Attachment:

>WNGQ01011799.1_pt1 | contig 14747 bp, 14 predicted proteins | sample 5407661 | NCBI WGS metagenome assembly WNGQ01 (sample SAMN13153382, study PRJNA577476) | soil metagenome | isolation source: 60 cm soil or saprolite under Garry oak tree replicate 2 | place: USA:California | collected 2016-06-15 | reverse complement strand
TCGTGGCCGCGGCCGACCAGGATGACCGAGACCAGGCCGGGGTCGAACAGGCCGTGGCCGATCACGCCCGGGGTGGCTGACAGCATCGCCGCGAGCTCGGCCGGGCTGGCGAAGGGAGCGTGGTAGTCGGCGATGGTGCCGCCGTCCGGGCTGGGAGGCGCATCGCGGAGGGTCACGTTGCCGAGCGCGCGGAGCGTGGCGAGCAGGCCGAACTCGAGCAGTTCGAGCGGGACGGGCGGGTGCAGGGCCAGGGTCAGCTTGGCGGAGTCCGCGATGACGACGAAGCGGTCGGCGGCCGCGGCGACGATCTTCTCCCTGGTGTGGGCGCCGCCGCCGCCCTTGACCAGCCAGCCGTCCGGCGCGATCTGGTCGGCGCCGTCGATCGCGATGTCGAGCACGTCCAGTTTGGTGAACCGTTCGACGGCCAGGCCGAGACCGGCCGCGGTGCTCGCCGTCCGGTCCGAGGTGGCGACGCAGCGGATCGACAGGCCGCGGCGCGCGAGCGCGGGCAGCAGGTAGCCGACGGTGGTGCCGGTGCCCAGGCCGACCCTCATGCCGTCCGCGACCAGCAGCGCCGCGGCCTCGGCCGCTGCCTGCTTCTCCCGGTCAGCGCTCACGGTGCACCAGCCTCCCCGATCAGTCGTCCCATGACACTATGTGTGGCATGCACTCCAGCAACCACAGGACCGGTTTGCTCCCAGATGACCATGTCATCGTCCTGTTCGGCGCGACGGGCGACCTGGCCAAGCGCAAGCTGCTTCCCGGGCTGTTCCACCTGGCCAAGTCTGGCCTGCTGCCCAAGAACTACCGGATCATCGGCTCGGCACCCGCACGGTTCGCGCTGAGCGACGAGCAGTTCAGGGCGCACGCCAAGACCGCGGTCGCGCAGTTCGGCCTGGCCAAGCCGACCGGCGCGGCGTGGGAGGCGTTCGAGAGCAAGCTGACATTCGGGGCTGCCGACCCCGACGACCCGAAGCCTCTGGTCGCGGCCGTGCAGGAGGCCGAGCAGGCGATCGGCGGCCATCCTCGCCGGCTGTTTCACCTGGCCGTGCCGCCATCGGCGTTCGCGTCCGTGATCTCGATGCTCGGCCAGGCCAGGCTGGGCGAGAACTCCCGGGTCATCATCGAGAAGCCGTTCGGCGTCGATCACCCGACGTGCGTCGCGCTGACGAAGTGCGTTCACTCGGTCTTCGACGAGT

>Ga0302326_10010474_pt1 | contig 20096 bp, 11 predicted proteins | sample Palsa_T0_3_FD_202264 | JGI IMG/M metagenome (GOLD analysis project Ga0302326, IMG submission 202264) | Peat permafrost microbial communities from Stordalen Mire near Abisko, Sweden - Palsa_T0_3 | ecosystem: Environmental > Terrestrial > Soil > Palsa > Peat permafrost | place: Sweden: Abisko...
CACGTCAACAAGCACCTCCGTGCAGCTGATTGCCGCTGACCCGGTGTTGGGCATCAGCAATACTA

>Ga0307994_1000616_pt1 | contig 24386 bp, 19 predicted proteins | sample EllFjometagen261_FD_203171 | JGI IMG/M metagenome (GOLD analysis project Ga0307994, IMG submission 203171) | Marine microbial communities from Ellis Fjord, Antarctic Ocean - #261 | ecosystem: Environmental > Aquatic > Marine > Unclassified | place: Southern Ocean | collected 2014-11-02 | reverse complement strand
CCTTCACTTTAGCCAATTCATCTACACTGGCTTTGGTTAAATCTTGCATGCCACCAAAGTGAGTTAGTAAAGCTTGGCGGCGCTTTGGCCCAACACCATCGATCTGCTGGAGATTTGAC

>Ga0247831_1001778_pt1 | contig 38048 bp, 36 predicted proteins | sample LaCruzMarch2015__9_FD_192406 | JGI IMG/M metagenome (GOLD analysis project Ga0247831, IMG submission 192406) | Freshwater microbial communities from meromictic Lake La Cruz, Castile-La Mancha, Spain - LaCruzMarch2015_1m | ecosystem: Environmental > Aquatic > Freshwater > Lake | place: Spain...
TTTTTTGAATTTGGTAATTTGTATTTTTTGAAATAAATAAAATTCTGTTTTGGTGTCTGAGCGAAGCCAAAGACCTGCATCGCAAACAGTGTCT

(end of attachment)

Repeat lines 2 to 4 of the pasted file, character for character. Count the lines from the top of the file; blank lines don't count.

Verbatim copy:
TCGTGGCCGCGGCCGACCAGGATGACCGAGACCAGGCCGGGGTCGAACAGGCCGTGGCCGATCACGCCCGGGGTGGCTGACAGCATCGCCGCGAGCTCGGCCGGGCTGGCGAAGGGAGCGTGGTAGTCGGCGATGGTGCCGCCGTCCGGGCTGGGAGGCGCATCGCGGAGGGTCACGTTGCCGAGCGCGCGGAGCGTGGCGAGCAGGCCGAACTCGAGCAGTTCGAGCGGGACGGGCGGGTGCAGGGCCAGGGTCAGCTTGGCGGAGTCCGCGATGACGACGAAGCGGTCGGCGGCCGCGGCGACGATCTTCTCCCTGGTGTGGGCGCCGCCGCCGCCCTTGACCAGCCAGCCGTCCGGCGCGATCTGGTCGGCGCCGTCGATCGCGATGTCGAGCACGTCCAGTTTGGTGAACCGTTCGACGGCCAGGCCGAGACCGGCCGCGGTGCTCGCCGTCCGGTCCGAGGTGGCGACGCAGCGGATCGACAGGCCGCGGCGCGCGAGCGCGGGCAGCAGGTAGCCGACGGTGGTGCCGGTGCCCAGGCCGACCCTCATGCCGTCCGCGACCAGCAGCGCCGCGGCCTCGGCCGCTGCCTGCTTCTCCCGGTCAGCGCTCACGGTGCACCAGCCTCCCCGATCAGTCGTCCCATGACACTATGTGTGGCATGCACTCCAGCAACCACAGGACCGGTTTGCTCCCAGATGACCATGTCATCGTCCTGTTCGGCGCGACGGGCGACCTGGCCAAGCGCAAGCTGCTTCCCGGGCTGTTCCACCTGGCCAAGTCTGGCCTGCTGCCCAAGAACTACCGGATCATCGGCTCGGCACCCGCACGGTTCGCGCTGAGCGACGAGCAGTTCAGGGCGCACGCCAAGACCGCGGTCGCGCAGTTCGGCCTGGCCAAGCCGACCGGCGCGGCGTGGGAGGCGTTCGAGAGCAAGCTGACATTCGGGGCTGCCGACCCCGACGACCCGAAGCCTCTGGTCGCGGCCGTGCAGGAGGCCGAGCAGGCGATCGGCGGCCATCCTCGCCGGCTGTTTCACCTGGCCGTGCCGCCATCGGCGTTCGCGTCCGTGATCTCGATGCTCGGCCAGGCCAGGCTGGGCGAGAACTCCCGGGTCATCATCGAGAAGCCGTTCGGCGTCGATCACCCGACGTGCGTCGCGCTGACGAAGTGCGTTCACTCGGTCTTCGACGAGT

>Ga0302326_10010474_pt1 | contig 20096 bp, 11 predicted proteins | sample Palsa_T0_3_FD_202264 | JGI IMG/M metagenome (GOLD analysis project Ga0302326, IMG submission 202264) | Peat permafrost microbial communities from Stordalen Mire near Abisko, Sweden - Palsa_T0_3 | ecosystem: Environmental > Terrestrial > Soil > Palsa > Peat permafrost | place: Sweden: Abisko...
CACGTCAACAAGCACCTCCGTGCAGCTGATTGCCGCTGACCCGGTGTTGGGCATCAGCAATACTA